One of the first, most unique features that one notices about the new SDS is its intergenerational character. In every SDS gathering, amidst the students and youth you will find a healthy representation of “first-generation SDSers,” friendly people who insist they are not trying to guide or lead the new organization, but are present to provide help and experience whenever necessary. In fact, SDS is organized into two distinct components, the student and youth component, Students for a Democratic Society, and MDS, or Movement for a Democratic Society, which is a vehicle for original SDS members and other non-students. The two groups appear to coexist harmoniously, as the older folks, while providing much-needed financial aid and some lengthy motivational speeches, seemed content to spend most of the convention manning tables and occasionally leading panel discussions, while largely allowing the younger members to be the loudest and most decisive voices. Save a few examples, most members, young and old alike, viewed the intergenerational nature of SDS as a strength.
Al Haber, founder of the original SDS and drafter of the Port Huron Statement, headlined the “Opening Plenary” Friday night and received the most thunderous applause of the evening (and a standing ovation). According to Al, at age 70, he’s now “officially done with the 60s.”
Strengths and Weaknesses
On Saturday the workshops began, with such diverse topics as “New Orleans: Organizing to Rebuild,” “Class Privilege: A Burden or a Tool?” “Building the Palestine Solidarity Movement,” “The Modern Sex Workers’ Rights Movement,” and “Creating and Sustaining an Anarchist Revolution.”
The best workshop I attended was entitled “Direct Action on Campus,” in which everyone participated in a mock confrontation between students and administrators (I was selected to play a bewildered police officer). Not only were theoretical and strategic considerations reviewed, but the participants were given a hands-on application of their newly-learned skills.
Not all of the convention ran so smoothly. The schedule as drafted allotted time for caucuses to meet, including a “Queer/Trans Caucus,” a “People of Color Caucus,” a “Feminist Caucus,” an “Environmental Caucus,” and both “Anarchist” and “Marxian” Caucuses as well, but they were all scheduled for the same time. Therefore people who self-identify as, for example, a person of color and queer, would have to choose which caucus to attend and which identity to represent.
Upon noticing this oversight, several students hastily organized a re-scheduling of the caucuses, spreading them out over the weekend, but some caucuses met with low attendance because they were pushed back to Monday, and the Anarchist and Marxian Caucuses still gathered at conflicting schedules, on opposite sides of the hallway. Meanwhile, the People of Color Caucus was scheduled to meet Sunday during breakfast, but when they arrived at Cobb Hall they found the building’s doors locked and were forced to wait until lunchtime (concurrently with the Anarchist and Marxian caucuses — ensuring a white audience for the ideological gatherings).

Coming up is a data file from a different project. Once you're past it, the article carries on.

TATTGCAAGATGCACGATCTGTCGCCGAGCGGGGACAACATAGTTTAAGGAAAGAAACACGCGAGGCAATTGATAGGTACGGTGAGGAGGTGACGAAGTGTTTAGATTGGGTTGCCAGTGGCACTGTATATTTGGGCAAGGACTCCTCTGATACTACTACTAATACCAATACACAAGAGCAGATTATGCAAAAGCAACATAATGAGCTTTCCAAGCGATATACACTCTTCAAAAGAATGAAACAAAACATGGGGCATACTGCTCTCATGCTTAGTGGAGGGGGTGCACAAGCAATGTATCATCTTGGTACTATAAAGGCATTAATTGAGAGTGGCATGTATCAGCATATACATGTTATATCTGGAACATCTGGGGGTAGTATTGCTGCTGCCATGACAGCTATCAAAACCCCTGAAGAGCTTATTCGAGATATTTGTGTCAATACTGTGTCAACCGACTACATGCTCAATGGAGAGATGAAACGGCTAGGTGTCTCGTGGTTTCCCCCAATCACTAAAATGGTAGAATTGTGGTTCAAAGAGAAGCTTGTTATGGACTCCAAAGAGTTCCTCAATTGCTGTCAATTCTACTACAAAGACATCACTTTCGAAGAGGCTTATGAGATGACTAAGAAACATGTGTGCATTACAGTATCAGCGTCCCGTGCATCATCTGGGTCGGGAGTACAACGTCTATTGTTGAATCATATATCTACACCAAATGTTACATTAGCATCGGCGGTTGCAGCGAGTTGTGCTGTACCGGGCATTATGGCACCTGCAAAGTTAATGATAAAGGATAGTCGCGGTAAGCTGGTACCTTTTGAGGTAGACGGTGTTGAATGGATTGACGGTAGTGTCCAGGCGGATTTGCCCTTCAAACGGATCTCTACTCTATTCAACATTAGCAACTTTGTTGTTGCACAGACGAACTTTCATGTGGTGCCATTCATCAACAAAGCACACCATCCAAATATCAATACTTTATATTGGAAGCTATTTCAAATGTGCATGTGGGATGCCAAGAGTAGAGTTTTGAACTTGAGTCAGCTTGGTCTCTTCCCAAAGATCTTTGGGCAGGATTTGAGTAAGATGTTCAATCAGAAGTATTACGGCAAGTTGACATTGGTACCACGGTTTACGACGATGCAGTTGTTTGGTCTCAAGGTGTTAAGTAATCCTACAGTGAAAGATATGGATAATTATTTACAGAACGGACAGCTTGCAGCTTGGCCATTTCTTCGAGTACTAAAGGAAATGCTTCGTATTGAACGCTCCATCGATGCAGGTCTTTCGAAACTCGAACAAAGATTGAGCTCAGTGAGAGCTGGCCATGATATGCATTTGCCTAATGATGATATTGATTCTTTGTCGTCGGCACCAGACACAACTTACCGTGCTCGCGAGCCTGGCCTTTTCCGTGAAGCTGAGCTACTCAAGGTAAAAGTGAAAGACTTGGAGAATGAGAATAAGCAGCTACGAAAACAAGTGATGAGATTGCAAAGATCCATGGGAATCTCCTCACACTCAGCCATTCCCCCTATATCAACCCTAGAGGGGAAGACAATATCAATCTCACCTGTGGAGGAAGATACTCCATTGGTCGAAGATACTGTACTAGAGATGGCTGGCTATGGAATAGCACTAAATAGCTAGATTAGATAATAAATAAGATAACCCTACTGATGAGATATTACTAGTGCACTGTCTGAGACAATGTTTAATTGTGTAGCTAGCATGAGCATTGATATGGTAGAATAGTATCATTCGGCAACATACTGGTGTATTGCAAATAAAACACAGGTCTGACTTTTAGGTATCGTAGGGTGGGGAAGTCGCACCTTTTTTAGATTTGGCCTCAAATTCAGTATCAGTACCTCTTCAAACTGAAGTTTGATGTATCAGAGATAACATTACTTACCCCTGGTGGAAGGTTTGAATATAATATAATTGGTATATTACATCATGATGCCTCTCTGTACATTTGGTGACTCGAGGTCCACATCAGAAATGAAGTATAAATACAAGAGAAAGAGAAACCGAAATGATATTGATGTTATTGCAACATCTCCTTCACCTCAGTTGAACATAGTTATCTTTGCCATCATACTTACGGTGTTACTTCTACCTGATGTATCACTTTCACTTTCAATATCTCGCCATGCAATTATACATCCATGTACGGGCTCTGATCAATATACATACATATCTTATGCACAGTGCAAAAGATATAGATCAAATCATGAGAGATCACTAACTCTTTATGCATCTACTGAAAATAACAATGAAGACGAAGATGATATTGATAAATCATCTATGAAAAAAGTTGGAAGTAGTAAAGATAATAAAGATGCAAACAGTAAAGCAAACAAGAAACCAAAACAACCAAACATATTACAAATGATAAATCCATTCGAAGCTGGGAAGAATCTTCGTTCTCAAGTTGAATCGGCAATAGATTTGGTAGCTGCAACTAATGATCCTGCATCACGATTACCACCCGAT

But it was Sunday afternoon whensome of the inherent contradictions facing the new group became painfully evident. Clearly the most important workshop of the convention, called “National Structure Discussion,” had been slotted just one and a half hours’ time and located in a room capable of handling no more than 35 people. Of course, over 70 showed up, and the three facilitators found themselves completely unable to manage and focus the conversation on topic. Instead, what began as a calm brainstorming session on the relative merits and dangers of creating a national structure quickly devolved into a frustratingly disorganized and strident argument, such that reinstating a functional meeting structure itself became the focus of debate, complicated by subtle fears that if any individual was given excess authority over the running of the meeting it might lead to the creation of an authoritarian structure for SDS itself. Therefore a desperate chaos ruled, and the shouting soon silenced all non-male voices . . . something that was eventually pointed out by a woman.
Just when worry of repeating the original SDS’s sexism hit everyone in the face, the knockout blow walked right into the room. Through the doorway emerged the People of Color Caucus, wearing sullen faces and armed with a devastating statement. By this point, the Structure meeting had been going on for over an hour and a half, yet the 15 members of the POC Caucus had not been present the entire time, and in fact had been meeting next door for the last 3-4 hours, to apparently no one’s recognition. When ashamed and confused murmuring in the white audience subsided, the People of Color delivered their statement. “As People of Color, we have witnessed that being at this conference was an alienating experience. . . .” They were discouraged by the convention’s white-dominated atmosphere and expressed the worry that SDS was making the same mistakes which have divided and crippled the progressive Left of the U.S. for the past 40 years. They demanded to know whether SDS would be yet another white radical organization, or if it would actively strive to be multiracial and all-inclusive, not only sensitive of racial lines, but gender and sexual orientation lines as well.